Irving Kristol in His Own Words, R.I.P.
Bruce Bartlett on Irving Kristol and the Public Interest

links for 2009-09-19

  • I have to say, if I’d been saying stuff like this..., I’m not sure I’d be making myself the poster boy for the “freshwater” defense against Paul Krugman:... “Nobody else gets hurt if you buy a lousy mortgage pool,” Cochrane said. “The government doesn’t need to write a new rule every time someone buys a rotten tomato. Investors will demand the right amount of transparency, complexity, and risk-sharing – or monitoring of mortgage pools – unless they all get bailed out and learn to count on a bailout instead.”... Obviously, only a very small proportion of the people who’ve lost their jobs during the recent recession actually bought lousy mortgage pools. Apparently in the real world bad decision-making on the part of a relatively small number of key players at financial institutions. One might have thought this was obvious from such historical incidents as “every financial panic in human history” but perhaps not.
  • For a long time, I took questions about stifling innovation very seriously. So did a lot of liberals. But then I realized that the people making those arguments wanted to do things like means-test Medicare, or increase cost-sharing across the system, and generally reduce costs in this or that way, which would cut innovation in exactly the same way that single-payer would hypothetically cut innovation: by reducing profits. I also found that I couldn't get an answer to a very simple question: What level of spending on health care was optimal for innovation? Should we double spending? Triple it? Cut it by 10 percent? Simply give a larger portion of it to drug and device manufacturers? I'd be interested in a proposal meant to maximize medical innovation. I've not yet seen one. It turned out that concerns about innovation weren't really about innovation at all. They were just about attacking universal health care ideas of a certain sort. Which is why I stopped taking them seriously.
  • THEY'RE still high. News outlets may trumpet that they feel by more than expected, to 545,000, but the numbers continue to be where they've been, more or less, since the beginning of July. That's nearly three months with no significant improvement. As usual, Calculated Risk has the helpful chart. The only real bright spot is that fairly soon, weekly claims will be below their year-ago level. But that's because a year ago claims were rising, not because current claims are falling. Other economic indicators continue to show real improvement, which suggests that it will take strong growth to really end the job losses, and sustained strong growth to pull down unemployment. Now, who sees sustained strong growth in the offing?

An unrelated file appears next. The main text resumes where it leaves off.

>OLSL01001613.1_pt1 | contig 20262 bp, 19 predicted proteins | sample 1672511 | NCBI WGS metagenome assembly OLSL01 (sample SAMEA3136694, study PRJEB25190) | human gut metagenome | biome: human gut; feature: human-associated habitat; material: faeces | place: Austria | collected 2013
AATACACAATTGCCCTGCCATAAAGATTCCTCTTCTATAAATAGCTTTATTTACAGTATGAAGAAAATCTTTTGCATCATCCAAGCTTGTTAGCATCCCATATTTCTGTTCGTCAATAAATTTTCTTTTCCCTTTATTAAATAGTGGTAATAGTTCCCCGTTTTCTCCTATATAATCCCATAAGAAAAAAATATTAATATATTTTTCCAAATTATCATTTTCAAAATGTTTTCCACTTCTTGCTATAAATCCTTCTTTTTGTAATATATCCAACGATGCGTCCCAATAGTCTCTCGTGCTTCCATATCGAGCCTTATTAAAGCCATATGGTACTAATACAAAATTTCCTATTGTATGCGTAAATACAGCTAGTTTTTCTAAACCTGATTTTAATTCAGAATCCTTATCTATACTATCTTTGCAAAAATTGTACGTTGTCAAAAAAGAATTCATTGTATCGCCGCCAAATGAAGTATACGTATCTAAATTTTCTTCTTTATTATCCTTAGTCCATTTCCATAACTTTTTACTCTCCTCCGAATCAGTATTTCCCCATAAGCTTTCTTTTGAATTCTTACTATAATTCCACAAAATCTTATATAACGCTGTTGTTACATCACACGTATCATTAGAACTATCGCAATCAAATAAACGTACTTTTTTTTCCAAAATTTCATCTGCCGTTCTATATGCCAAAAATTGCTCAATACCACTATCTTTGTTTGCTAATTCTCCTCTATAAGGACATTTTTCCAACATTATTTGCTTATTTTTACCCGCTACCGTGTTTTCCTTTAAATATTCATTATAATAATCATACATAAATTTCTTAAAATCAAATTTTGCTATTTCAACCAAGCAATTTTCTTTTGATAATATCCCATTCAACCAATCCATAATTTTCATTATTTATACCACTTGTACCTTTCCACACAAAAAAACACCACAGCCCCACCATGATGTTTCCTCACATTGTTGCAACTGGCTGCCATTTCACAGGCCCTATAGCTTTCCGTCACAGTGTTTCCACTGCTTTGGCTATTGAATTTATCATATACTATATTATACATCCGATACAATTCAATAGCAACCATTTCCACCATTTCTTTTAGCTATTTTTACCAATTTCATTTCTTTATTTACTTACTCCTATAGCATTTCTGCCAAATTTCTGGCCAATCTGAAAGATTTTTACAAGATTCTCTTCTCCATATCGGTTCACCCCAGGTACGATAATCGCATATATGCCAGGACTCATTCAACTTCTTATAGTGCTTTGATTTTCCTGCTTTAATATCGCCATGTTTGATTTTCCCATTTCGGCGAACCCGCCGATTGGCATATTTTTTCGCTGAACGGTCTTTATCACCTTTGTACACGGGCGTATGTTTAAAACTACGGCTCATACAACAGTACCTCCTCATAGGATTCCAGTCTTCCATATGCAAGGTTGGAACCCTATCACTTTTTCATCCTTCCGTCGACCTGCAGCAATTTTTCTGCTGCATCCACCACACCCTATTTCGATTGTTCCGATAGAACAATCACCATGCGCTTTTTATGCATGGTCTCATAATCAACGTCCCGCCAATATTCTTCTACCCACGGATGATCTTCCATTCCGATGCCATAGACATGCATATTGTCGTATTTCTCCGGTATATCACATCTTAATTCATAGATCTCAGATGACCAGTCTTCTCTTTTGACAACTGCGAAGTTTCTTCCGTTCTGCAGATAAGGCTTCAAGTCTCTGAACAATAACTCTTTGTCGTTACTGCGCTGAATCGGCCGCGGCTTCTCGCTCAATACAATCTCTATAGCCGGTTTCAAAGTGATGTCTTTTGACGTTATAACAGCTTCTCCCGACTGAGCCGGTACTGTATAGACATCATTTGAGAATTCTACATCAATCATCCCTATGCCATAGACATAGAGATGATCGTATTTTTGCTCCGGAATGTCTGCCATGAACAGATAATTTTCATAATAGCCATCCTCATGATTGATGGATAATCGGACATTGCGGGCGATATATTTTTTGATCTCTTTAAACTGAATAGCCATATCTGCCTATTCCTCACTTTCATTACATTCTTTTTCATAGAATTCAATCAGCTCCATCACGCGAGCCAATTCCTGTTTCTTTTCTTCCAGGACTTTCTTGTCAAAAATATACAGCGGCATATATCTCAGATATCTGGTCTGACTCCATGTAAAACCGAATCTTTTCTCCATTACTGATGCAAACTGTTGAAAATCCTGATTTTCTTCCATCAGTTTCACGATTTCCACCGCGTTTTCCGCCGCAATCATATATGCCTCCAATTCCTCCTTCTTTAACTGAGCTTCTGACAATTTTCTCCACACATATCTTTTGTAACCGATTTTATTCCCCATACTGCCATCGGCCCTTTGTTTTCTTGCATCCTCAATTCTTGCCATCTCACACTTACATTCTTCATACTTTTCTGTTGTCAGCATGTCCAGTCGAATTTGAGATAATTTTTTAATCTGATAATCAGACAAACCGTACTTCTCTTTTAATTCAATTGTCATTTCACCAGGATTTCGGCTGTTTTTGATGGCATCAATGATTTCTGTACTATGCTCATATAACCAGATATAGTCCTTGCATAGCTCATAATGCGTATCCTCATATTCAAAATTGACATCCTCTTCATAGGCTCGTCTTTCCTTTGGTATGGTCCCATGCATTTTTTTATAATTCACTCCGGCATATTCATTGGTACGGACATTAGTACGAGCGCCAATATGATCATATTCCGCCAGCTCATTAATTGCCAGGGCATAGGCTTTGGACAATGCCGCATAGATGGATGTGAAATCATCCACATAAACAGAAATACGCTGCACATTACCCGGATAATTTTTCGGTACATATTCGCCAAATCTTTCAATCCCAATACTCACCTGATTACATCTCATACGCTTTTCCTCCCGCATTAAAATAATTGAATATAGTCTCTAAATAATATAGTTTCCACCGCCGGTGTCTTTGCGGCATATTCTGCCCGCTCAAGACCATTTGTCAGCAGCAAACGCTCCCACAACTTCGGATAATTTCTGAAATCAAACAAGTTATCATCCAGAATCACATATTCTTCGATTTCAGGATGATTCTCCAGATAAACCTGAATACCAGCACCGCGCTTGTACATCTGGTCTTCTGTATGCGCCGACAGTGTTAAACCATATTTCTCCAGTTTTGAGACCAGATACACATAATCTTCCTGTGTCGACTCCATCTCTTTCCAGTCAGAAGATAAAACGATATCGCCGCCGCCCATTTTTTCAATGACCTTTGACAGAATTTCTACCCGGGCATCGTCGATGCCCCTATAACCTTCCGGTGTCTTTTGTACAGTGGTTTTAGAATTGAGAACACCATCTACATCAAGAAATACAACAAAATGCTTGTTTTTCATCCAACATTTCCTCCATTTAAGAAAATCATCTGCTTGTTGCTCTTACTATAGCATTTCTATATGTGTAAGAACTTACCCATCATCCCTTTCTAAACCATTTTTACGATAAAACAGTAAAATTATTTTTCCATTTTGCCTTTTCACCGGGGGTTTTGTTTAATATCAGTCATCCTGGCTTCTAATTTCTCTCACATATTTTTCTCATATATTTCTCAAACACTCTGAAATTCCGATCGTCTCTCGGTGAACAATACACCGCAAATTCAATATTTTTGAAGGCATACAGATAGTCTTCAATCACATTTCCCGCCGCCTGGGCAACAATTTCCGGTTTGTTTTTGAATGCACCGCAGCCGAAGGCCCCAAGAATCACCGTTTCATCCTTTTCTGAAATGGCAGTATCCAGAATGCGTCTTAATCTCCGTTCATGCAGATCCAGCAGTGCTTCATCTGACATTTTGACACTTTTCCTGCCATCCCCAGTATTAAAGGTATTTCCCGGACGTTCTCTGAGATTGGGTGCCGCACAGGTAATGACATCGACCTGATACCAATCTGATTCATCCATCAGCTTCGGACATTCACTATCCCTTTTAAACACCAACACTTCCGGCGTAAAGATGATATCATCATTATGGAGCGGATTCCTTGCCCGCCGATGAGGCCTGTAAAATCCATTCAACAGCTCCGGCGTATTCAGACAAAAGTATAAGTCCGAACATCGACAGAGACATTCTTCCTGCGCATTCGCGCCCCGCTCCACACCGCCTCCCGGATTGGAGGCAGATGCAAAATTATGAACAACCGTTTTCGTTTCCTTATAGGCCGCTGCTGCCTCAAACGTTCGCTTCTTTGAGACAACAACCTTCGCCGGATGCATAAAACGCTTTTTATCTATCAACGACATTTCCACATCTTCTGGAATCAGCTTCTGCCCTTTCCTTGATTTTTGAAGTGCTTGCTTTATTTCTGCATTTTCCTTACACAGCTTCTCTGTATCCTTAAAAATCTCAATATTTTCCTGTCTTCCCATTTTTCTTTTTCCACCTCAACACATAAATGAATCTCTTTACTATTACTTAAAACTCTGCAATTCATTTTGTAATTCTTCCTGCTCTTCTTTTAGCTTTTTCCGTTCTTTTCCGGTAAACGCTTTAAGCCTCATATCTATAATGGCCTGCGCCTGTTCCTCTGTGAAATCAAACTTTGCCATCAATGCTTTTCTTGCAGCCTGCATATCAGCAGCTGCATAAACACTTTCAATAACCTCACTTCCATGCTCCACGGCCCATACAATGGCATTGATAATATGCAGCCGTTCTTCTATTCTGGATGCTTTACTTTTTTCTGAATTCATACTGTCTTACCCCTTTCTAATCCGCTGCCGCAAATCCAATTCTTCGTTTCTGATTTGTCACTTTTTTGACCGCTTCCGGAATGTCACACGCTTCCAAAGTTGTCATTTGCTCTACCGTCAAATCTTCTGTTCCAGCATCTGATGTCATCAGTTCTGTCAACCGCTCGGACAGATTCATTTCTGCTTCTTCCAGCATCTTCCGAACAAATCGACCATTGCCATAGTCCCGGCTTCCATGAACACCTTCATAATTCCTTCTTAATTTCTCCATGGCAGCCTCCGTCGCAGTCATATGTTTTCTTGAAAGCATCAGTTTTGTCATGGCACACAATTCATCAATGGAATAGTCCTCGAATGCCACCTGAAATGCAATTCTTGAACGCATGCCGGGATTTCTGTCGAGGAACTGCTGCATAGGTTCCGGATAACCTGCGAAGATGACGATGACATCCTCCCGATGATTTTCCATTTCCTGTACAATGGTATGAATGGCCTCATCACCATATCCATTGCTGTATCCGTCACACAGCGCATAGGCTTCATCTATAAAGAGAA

• “If, on the other hand, structured notes, CMOs [collateralized mortgage obligations] and exotic options do not fill a void – do not help to ‘complete the market’ as economists would say – then they will be gone for good. And their demise should be regarded not as a social cost, but as one of the social benefits of recent derivatives disasters. In short, a vivid demonstration (if one more were needed) that our financial markets and institutions are fully capable of recognizing and rejecting ‘toxic waste’ without intervention by government regulators” -- Merton Miller on Derivatives (1997)
  • Brooks is entitled to his opinion that the grassroots protestors are not motivated by personal animus for Obama, or that their animus is not driven, even partially, by race or xenophobia. But anyone who gets paid to write for a living owes his readers a more honest effort to prove that point than just riffing on what he learned from a five-minute jogging break, and a long digression on the history of agrarian populism that the one author he cites disagrees with.
  • Download now or preview on posterous 20090917 115.pdf (1321 KB) ...